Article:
Towards a better understanding of the psychosocial determinants associated with adults' use of smokeless tobacco in the Jazan Region of Saudi Arabia: a qualitative study

Ibtisam Moafa*, Rik Crutzen, Bart van den Borne, Mohammed Jafer, Maan Shabi, Ahmed Al-Khaldi, Ahmed Abu-Zawah, Hameed Al-Jabri, Ismaeel Hedad

*Corresponding author for this work

Research output: Contribution to journalArticleAcademicpeer-review


BACKGROUND: Most diagnosed oral cancer cases in Saudi Arabia are in the Jazan region. A common type of smokeless tobacco "Shammah" is prevalent in this region. This study aimed to gain an in-depth understanding of the possible psychosocial determinants of Shammah consumption among adult Shammah users in Jazan region.

METHODS: A qualitative study was conducted by means of one-on-one interviews among thirty adult Shammah users. Participants were recruited by means of a purposive sampling technique. Data were collected using a semi-structured interview guide utilizing face-to-face and phone-call interviews. Thematic analysis with hybrid approach was used to analyze the dataset.

RESULTS: Twenty-four sub-codes within four overarching themes were generated. Participants revealed uncertainty related to Shammah composition, how to quit knowledge and Shammah prevention/cessation programs. Shammah use identified as a normal phenomenon in society. Its use was frequently reported in participants' close network but most users faced family and peers' disapproval. Some users expressed joy, happiness and focused when using Shammah. Others were disgusted or neutral. Many users believed Shammah causes cancer and tears oral tissues. Others believed it relieves toothache or has no effect. Majority of users were confident to quit and recalled some quitting aids. Toothache, craving, drinking tea and chewing Khat (leaves of Catha edulis plant that causes moderate euphoria) perceived to be triggers to use Shammah. Availability of Shammah, withdrawal symptoms, stress, lack of support, seeing others using Shammah, losing part of routine and toothache were barriers to quit.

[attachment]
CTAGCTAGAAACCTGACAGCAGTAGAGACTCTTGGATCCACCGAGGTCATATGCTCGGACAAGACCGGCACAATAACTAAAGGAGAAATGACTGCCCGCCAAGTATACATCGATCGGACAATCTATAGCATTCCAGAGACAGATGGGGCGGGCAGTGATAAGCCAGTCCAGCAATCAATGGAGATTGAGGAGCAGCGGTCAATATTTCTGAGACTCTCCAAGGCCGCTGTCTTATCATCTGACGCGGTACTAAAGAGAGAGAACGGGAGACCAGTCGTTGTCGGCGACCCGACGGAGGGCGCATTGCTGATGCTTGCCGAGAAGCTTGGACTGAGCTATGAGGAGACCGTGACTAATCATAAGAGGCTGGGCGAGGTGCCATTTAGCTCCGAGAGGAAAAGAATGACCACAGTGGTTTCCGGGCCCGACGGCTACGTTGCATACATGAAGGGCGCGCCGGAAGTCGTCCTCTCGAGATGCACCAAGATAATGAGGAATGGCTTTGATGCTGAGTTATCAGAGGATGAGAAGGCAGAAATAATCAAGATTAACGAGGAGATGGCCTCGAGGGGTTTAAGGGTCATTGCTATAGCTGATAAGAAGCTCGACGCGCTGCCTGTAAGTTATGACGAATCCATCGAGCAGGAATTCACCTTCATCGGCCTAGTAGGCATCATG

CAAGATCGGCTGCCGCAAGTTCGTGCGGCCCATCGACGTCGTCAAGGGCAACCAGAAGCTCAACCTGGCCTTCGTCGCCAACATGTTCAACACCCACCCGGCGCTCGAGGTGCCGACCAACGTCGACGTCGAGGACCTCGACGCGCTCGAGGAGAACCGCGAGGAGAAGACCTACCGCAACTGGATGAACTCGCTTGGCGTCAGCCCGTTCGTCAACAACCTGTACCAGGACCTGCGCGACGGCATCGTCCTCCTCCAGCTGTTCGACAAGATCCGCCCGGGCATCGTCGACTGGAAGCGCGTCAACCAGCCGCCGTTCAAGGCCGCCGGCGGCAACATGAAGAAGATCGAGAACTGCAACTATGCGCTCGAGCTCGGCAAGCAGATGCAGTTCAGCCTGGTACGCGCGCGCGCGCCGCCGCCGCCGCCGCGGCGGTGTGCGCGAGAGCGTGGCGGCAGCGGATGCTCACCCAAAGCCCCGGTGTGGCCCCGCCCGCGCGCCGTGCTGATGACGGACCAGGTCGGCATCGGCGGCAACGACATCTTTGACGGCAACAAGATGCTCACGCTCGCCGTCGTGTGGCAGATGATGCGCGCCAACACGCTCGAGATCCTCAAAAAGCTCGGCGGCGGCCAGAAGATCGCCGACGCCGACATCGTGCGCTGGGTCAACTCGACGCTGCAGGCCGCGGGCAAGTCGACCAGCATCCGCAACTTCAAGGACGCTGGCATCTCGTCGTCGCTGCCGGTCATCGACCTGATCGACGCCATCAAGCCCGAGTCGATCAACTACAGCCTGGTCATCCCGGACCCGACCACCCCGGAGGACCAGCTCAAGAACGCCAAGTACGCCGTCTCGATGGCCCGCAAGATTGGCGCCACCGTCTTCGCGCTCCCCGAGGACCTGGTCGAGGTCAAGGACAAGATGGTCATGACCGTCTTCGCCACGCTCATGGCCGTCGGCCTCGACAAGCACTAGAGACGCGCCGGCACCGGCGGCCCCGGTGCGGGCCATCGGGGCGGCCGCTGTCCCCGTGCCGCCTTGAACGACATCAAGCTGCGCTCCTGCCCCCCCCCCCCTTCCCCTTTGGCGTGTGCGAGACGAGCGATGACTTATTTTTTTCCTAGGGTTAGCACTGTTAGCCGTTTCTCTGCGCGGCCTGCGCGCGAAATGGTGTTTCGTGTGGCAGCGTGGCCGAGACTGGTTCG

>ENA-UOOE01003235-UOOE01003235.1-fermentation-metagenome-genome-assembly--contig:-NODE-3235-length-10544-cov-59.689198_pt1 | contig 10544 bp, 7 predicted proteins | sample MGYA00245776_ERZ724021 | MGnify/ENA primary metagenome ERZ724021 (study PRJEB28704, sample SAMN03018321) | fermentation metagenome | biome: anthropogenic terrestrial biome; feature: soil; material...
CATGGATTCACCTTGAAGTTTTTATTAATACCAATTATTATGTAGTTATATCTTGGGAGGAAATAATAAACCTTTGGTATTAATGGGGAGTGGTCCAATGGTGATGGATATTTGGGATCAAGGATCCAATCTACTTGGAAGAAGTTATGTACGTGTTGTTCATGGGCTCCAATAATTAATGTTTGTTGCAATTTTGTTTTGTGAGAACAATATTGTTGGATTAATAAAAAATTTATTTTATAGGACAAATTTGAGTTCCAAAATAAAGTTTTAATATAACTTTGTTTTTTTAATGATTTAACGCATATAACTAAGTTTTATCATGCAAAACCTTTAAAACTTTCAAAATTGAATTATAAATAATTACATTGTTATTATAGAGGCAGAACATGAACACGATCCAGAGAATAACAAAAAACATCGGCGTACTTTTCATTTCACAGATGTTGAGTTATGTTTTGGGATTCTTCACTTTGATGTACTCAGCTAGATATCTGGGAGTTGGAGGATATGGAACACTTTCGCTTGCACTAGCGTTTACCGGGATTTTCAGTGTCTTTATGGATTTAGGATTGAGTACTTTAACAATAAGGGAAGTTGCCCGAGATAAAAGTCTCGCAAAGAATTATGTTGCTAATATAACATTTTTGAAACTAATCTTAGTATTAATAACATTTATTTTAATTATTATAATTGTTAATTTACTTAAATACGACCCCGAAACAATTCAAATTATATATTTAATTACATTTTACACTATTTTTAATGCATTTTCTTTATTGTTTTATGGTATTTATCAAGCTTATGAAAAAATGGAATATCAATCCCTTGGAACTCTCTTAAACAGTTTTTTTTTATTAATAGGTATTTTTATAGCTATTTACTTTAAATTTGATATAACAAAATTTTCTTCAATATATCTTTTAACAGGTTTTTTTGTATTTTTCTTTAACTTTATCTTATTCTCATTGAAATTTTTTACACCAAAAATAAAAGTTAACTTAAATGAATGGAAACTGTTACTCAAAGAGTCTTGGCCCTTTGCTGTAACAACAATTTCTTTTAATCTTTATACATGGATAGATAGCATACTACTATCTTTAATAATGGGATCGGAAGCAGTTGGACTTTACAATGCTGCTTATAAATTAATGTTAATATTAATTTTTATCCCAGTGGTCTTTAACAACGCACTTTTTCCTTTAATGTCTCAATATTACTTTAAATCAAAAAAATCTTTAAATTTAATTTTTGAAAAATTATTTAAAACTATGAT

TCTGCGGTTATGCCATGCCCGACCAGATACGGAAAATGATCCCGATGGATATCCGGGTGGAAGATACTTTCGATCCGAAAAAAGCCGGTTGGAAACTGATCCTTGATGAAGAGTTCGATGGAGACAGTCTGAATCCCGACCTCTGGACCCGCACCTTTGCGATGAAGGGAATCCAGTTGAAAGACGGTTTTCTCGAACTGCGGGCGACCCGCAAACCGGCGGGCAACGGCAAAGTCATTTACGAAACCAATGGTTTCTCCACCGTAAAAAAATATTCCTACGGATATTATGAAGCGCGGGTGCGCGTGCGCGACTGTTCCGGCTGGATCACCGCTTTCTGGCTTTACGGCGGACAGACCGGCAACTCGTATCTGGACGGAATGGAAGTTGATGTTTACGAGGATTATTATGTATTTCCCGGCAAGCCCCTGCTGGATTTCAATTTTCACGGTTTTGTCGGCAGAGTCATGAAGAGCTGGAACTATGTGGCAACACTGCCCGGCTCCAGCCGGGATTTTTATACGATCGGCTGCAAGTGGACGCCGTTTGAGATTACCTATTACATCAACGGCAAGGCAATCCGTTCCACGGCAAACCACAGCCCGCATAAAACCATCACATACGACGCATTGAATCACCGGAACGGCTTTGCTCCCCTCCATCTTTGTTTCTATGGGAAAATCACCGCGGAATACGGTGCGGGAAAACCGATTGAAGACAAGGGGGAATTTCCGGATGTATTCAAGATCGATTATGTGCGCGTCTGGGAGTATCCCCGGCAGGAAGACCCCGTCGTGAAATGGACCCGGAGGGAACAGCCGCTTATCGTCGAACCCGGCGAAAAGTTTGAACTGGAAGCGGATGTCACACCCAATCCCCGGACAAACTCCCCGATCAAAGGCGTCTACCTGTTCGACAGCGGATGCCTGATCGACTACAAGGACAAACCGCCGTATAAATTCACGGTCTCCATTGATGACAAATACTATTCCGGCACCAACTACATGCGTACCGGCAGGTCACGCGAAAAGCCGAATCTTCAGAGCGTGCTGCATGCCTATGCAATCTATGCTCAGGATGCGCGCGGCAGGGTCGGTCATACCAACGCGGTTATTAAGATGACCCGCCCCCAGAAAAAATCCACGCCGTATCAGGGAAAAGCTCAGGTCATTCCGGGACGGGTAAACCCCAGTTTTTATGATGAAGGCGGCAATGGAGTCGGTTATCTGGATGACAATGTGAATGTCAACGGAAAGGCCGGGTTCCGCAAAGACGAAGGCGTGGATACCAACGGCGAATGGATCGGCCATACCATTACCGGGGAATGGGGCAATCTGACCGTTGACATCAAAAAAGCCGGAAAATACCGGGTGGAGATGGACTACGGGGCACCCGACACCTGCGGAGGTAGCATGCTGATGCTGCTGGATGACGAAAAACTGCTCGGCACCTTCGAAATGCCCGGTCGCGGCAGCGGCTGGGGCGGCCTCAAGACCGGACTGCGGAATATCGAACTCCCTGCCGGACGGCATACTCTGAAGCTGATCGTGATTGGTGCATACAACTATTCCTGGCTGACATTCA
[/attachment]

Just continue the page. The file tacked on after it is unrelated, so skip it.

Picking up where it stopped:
CONCLUSIONS: Shammah use was associated with uncertainty about Shammah composition and quitting knowledge, social acceptability, influence from family/friends, a range of positive and negative attitudinal beliefs toward its use and high quitting efficacy beliefs. Future interventions targeting Shammah should address the acknowledged triggers and barriers in the present study including the dual use of Shammah and Khat.

Original languageEnglish
Article number732
Number of pages9
JournalBMC Public Health
Issue number1
Publication statusPublished - 13 Apr 2022


  • Adult
  • Catha
  • Humans
  • Saudi Arabia/epidemiology
  • Tobacco Use/epidemiology
  • Tobacco, Smokeless
  • Toothache
  • Qualitative research
  • Smokeless tobacco
  • Saudi Arabia
  • Shammah
  • Psychosocial determinants

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